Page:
When investing in multifamily syndications, you are leveraging the experience of professional teams who are often on the ground in various markets, meaning YOU don’t have to be the “expert” or know everything about commercial real estate across the country. Because of this, the possibilities as to the markets you could invest in are limitless, which can be both exhilarating and overwhelming at the same time.
You could dive down every possible rabbit hole, cross-referencing “best real estate market” lists, trying to make sense of current population trends, and even looking up news local to areas in which you’d be interested. Honestly, I’m going to stop you right here before you start because this won’t help you draw any conclusions, plus you’ll waste a ton of time and energy.
Instead, begin by assessing your personal investing goals. Success, the way you define it, can only be achieved by meeting your expectations, which means you have to decide what “investment success” means to you. Maybe you want cash flow, or perhaps you’re not so worried about cash flow right now because you’re working full time, but you’re interested in long-term gains.
Once you have identified your goals, you can start researching markets and identifying which investment opportunities align. Using your unique desires as a basic framework, use this 10-step checklist to help narrow things down:
- Job Growth
- Population Growth
- Job Diversity
- Landlord/Tenant Laws
- Geographical Features
- Cost of Living
- Local News
- Local Government
- Whether You Have a Competitive Advantage
First up on the list, and we believe most important, is job growth in your investment area. Since steady job growth is indicative of a healthy local economy that’s likely attractive to new businesses, developers, and residents to the locale, this is the most important metric to evaluate in each market.
Job growth is a leading indicator of population growth. The more jobs, the more residents, the more likely the area will maintain a solid tenant base. When more people are attracted to an area, the demand for housing increases, which drives up rent and real estate prices.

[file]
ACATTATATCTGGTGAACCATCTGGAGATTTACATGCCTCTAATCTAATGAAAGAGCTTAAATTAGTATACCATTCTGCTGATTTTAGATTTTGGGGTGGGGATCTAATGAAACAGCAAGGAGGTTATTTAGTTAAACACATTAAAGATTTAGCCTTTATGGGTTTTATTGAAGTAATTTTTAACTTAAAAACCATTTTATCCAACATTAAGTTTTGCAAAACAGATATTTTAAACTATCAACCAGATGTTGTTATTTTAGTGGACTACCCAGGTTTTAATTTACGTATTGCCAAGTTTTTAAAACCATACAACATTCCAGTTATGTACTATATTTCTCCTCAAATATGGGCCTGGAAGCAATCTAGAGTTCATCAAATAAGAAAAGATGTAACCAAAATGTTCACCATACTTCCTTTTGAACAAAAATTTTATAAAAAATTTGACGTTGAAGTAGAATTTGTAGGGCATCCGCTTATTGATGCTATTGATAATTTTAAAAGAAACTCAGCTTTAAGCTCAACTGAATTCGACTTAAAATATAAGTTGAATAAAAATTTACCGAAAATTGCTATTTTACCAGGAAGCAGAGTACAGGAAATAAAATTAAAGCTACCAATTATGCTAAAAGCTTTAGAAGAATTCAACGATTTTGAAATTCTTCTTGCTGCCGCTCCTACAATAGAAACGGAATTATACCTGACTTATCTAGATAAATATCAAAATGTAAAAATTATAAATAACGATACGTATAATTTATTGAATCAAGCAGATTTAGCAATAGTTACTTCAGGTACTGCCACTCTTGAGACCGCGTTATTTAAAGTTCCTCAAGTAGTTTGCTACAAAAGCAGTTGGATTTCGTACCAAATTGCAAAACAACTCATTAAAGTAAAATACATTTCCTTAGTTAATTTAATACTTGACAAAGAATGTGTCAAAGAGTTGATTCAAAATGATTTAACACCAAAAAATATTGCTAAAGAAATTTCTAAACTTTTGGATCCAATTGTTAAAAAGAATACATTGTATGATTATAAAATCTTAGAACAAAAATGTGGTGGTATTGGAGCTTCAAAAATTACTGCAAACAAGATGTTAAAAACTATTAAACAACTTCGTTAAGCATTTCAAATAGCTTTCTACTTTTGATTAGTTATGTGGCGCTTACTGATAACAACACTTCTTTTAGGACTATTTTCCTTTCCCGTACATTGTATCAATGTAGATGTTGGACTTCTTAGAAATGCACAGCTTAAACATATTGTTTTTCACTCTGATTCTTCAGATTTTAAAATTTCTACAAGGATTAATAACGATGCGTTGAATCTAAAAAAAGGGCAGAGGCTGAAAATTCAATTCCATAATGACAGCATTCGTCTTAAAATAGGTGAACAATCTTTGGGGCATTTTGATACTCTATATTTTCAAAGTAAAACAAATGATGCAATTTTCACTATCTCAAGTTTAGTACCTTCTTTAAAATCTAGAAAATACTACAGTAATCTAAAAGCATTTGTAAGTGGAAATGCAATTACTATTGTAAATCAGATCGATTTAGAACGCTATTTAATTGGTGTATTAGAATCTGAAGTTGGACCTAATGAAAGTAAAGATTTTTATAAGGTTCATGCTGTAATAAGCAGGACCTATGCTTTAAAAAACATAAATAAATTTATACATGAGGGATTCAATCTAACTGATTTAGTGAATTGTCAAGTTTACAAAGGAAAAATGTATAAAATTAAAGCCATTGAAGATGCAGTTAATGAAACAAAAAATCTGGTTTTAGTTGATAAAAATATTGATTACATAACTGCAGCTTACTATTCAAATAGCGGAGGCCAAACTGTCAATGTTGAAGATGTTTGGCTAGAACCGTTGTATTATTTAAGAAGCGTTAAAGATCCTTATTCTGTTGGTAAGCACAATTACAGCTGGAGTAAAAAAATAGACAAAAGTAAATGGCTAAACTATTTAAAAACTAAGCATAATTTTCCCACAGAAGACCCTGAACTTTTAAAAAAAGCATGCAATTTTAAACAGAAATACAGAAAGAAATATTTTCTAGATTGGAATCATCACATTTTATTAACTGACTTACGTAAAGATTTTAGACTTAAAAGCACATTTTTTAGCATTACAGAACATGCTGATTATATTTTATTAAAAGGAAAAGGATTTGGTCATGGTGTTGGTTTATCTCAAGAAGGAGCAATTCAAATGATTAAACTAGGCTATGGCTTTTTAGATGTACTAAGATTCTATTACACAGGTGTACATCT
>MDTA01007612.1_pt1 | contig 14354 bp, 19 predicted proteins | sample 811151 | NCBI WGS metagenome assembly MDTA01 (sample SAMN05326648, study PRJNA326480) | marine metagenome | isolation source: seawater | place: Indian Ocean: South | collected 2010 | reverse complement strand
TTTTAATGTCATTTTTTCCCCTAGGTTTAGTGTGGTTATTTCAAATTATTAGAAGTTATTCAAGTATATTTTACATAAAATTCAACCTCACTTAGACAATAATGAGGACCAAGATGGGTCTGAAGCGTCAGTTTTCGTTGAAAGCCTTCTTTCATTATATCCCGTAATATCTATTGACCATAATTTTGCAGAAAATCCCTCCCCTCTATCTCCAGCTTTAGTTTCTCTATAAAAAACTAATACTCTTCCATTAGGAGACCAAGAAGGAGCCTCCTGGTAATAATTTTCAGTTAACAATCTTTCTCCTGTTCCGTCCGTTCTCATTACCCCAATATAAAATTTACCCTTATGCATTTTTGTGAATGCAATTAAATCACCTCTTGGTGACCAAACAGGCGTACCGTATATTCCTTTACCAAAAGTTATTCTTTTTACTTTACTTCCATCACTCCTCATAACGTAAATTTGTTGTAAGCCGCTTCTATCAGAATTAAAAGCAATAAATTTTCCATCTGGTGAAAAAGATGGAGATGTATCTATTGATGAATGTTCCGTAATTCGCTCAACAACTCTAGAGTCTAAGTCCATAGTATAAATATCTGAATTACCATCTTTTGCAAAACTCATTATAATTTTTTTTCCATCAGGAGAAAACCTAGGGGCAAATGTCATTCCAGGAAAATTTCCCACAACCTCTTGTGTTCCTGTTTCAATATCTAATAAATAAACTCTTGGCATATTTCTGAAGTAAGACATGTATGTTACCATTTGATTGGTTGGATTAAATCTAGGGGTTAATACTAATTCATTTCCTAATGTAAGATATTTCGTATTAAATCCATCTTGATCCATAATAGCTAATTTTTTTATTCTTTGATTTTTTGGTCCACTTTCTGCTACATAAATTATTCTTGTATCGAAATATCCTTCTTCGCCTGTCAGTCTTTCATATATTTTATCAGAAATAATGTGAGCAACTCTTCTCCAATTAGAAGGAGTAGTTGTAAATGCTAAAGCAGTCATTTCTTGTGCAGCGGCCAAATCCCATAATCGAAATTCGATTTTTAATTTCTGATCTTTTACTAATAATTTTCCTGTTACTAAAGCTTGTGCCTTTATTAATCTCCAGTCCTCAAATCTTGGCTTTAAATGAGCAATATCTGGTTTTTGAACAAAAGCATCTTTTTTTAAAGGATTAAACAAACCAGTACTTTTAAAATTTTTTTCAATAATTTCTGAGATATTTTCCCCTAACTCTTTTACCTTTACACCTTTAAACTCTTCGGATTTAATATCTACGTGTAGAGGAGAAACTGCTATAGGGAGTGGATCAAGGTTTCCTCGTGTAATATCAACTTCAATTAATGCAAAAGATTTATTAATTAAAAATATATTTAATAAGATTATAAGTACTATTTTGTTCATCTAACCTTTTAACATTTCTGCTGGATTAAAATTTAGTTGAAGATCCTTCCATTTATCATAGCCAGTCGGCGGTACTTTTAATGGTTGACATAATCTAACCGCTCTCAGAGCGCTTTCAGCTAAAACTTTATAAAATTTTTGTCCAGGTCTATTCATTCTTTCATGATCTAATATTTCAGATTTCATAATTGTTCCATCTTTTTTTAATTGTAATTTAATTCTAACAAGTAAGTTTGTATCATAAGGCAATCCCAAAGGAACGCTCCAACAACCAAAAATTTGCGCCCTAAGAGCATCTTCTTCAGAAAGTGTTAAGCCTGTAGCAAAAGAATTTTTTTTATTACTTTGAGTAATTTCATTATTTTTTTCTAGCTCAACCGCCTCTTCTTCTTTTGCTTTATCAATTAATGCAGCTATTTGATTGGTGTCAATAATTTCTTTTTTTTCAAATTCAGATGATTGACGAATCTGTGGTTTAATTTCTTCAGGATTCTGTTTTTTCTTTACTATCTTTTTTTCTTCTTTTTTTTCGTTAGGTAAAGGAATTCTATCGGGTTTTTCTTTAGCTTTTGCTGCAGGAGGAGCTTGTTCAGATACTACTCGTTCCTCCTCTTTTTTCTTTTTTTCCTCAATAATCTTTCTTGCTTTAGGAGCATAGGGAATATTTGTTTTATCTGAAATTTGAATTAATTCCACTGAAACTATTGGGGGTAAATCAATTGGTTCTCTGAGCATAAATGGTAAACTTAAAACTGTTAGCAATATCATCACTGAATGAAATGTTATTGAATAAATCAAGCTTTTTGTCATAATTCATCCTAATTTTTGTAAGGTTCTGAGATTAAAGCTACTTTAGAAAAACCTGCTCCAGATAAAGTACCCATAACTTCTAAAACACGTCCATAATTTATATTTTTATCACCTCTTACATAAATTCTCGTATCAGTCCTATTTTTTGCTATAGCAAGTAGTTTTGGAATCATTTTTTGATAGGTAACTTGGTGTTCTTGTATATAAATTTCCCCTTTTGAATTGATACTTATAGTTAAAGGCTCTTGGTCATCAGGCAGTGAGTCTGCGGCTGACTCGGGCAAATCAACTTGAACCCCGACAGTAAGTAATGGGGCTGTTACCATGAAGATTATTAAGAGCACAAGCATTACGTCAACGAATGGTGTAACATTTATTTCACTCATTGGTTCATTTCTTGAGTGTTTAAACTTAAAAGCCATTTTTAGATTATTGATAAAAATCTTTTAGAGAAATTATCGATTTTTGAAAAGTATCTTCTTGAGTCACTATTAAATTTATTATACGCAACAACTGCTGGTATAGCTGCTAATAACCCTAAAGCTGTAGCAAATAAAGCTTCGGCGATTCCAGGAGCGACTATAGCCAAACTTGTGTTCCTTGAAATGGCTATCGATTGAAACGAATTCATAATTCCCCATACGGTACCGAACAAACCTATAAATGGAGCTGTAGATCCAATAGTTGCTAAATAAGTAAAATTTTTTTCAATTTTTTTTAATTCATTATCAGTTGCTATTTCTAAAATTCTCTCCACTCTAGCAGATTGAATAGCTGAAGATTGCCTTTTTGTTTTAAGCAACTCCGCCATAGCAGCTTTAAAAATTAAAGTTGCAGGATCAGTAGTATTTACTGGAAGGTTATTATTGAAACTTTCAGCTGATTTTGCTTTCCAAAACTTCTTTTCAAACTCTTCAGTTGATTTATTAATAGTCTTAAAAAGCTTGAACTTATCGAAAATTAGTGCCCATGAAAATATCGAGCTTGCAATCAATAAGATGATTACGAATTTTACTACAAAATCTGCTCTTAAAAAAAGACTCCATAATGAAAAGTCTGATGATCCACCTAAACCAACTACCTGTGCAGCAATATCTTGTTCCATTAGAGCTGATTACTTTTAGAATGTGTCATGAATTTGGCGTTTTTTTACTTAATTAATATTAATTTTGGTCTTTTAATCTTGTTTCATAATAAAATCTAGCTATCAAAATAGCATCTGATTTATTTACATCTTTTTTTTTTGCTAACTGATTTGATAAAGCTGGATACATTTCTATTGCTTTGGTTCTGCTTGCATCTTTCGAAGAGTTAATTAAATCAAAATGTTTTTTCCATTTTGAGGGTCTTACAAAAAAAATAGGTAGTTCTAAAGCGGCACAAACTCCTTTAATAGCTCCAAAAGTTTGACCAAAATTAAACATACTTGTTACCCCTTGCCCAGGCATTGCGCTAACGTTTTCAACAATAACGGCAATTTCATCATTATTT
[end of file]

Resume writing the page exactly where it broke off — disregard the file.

Since the population in a particular area could be affected by natural disasters, migration patterns, and more, you always want to research it after job growth.
Finding an area with long-term upward population growth trends (not a temporary bump) is vital, and a significant factor supporting that trend is job growth in the area.
These two somewhat intertwined metrics provide a complete picture of the health and future of a given market.
Once you get familiar with the job and population growth in the areas of your potential deals, your eyes should turn toward the number of diverse opportunities for employment in the area.
The strongest local economies will exhibit a wide range of industries, professions, and a good mix of service providers and product-based employers. Strong job growth is much less enticing if you discover that most of the jobs in the area are, say, in the tourism industry.
A recession or a negative news story could broadly impact the number of tourists, job growth, and population trends. A diversified job market is much more attractive since a hiccup in any single industry likely wouldn’t affect the area as a whole.
Beyond the top 3 factors – Job Growth, Population Growth, and Job Diversity – the next best factor to learn about are the rental properties laws.
Rent control, for example, is excellent for tenants but makes it incredibly challenging for landlords to make a return on an investment in an area where costs for contractors, pest control, and property management are skyrocketing.
As an investor, you want some insight from local property managers who are intimately familiar with these laws so that you can find landlord-friendly areas.